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The Daily Tar Heel

Penn's `Pledge' Highlights Maturity Despite Foul Plot

The Pledge Former bad boy Sean Penn has settled down in recent years. He married Robin Wright, was nominated for an Oscar for "Dead Man Walking" and began a directing career. This newfound maturity shines brightly in his latest, "The Pledge."

Jack Nicholson returns to the screen for the first time since his award-winning turn in "As Good as It Gets" and tears into his role as Jerry Black, a retired Reno cop obsessed with a serial killer targeting young girls.

His former department, however, thinks he's just chasing his tail. He investigates on his own, fixates on the daughter of a local bartender and gets in deeper than he ever thought possible.

Nicholson is of course wonderful, but it doesn't hurt that he's surrounded by a top-notch supporting cast. Most of the name players, like Sam Shepard and Vanessa Redgrave, have parts lasting just minutes, but they make the most of it.

Particularly impressive are Aaron Eckhart, best known as Julia Roberts' boyfriend in "Erin Brockovich," who hams it up as an archetypal macho cop, and "Traffic" revelation Benicio del Toro as a mentally ill murder suspect.

It goes without saying that the subject matter alone is unsettling, and since much of the film involves waiting for the child killer to strike again, multiple scenes of young girls unknowingly placed in danger are disturbing to the point of excessiveness.

This sensationalistic tendency is where the film starts to wear on the nerves. The beginning is a taut, engrossing murder mystery, but when it becomes a psychological drama, suspension of disbelief is required. Moreover, the screenwriters included a murky subplot on religion, but it just trips the audience up with its supposed significance.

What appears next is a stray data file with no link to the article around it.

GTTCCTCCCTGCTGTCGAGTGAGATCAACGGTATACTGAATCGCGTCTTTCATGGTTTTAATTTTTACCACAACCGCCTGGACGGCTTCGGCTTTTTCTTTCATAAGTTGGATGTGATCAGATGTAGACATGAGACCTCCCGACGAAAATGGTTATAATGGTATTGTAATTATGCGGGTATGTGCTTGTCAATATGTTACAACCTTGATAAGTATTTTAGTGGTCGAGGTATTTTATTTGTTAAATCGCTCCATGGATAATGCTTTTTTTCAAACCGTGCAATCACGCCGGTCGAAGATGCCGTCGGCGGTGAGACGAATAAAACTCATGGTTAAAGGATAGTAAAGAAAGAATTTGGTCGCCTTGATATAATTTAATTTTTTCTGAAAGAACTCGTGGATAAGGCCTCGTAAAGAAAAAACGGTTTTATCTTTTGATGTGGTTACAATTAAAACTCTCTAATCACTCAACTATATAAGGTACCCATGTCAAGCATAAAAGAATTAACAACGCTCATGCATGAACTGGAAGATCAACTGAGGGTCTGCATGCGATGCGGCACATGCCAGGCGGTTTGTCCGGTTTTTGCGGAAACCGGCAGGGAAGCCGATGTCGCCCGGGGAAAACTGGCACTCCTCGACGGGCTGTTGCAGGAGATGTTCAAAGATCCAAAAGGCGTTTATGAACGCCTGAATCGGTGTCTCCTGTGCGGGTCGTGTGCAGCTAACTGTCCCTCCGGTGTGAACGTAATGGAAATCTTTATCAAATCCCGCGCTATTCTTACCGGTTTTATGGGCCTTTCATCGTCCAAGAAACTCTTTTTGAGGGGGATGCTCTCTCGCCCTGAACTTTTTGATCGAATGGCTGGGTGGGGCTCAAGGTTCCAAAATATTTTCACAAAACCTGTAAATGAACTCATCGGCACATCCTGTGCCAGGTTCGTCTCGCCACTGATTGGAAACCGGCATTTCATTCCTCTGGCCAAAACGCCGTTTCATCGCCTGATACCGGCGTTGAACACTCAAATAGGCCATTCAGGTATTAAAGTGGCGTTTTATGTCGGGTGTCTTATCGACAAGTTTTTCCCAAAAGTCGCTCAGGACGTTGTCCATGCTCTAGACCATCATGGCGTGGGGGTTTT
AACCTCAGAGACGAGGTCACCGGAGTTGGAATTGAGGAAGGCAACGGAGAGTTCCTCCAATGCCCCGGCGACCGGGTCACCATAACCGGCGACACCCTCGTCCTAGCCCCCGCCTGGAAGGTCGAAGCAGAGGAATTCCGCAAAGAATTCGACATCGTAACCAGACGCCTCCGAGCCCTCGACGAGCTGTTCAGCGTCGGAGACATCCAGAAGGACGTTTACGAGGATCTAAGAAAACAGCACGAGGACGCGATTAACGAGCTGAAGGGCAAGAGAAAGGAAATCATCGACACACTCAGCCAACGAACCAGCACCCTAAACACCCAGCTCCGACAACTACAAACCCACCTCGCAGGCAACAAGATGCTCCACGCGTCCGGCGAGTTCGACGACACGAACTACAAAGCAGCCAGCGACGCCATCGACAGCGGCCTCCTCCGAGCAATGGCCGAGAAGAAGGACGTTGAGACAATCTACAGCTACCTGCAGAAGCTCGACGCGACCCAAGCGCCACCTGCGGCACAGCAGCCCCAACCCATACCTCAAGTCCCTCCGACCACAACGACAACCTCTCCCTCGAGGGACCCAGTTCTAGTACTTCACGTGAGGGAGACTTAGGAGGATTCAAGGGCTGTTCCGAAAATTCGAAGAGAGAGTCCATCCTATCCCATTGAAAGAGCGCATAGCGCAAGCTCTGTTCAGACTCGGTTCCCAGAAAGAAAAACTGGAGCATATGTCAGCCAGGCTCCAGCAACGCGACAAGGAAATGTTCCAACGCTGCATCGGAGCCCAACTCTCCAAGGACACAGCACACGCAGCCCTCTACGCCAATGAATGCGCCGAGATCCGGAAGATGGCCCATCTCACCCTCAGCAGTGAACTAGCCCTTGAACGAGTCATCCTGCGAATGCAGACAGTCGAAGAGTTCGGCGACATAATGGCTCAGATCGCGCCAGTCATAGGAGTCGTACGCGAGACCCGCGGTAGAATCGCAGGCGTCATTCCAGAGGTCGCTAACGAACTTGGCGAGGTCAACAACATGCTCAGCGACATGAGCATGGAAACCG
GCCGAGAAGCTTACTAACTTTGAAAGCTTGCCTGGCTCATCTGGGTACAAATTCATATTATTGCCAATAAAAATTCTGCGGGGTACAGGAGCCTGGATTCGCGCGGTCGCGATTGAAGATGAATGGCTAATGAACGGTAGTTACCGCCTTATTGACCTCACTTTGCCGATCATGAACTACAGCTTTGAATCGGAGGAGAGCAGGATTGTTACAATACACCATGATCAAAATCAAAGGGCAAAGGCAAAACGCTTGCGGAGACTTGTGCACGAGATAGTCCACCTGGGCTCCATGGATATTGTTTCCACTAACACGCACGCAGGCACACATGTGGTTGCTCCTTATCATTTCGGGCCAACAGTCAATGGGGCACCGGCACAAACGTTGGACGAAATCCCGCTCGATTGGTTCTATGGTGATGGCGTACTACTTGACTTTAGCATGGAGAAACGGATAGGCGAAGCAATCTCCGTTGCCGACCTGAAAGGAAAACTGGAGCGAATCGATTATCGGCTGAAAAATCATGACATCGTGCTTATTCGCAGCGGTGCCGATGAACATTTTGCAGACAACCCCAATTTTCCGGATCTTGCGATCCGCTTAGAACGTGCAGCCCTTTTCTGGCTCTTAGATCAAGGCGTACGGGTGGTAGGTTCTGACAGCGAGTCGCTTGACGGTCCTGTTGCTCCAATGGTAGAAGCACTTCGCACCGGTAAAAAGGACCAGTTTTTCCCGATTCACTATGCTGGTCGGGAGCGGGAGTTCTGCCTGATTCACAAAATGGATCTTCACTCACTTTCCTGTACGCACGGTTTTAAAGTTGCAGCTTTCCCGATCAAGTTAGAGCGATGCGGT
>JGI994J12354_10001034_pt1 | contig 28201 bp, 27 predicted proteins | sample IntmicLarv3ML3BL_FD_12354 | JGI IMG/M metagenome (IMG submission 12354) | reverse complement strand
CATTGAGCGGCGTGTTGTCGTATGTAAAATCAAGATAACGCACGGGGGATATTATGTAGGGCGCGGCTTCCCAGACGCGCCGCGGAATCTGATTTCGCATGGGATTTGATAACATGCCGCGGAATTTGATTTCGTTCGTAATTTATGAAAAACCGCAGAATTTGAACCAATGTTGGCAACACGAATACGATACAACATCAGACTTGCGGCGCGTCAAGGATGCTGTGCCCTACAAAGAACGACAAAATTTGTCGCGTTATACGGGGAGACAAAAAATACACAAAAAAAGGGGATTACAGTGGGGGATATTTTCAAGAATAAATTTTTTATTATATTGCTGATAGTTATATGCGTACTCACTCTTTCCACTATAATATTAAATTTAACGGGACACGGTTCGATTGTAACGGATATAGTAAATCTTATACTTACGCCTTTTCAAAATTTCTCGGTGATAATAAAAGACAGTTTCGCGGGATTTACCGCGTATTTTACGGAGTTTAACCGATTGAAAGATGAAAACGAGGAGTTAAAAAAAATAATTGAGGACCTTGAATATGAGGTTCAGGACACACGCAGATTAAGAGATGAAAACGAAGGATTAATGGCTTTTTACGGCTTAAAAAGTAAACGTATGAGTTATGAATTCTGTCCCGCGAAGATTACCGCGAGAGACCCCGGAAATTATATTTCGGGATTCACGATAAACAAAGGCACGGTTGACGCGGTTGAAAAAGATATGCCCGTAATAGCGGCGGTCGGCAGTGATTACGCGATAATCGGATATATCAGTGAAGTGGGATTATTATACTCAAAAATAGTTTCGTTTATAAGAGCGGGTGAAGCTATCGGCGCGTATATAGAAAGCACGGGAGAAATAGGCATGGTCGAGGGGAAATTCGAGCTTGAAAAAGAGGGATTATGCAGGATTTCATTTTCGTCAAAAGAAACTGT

The resolution itself disappoints since it does nothing to assuage the nasty taste of unpleasantness. And I guess it was too tempting for the screenwriters to pair up the most nauseating May-December romance (Nicholson and Wright Penn) since Michael Douglas and Catherine Zeta-Jones.

But director Penn does the best with what he has. He loves the imagery of his mountainous setting and pays attention to minutiae like the condensation inside a coffee pot and the pendulous swing of florescent lights.

His meticulous attention to detail gives the film a rich sense of place, and he uses cool tricks like superimposing images of flying birds over Jack Nicholson's distraught face.

But however appealing the package, it doesn't make it more pleasant to digest.

The Arts & Entertainment Editor can be reached at artsdesk@unc.edu.

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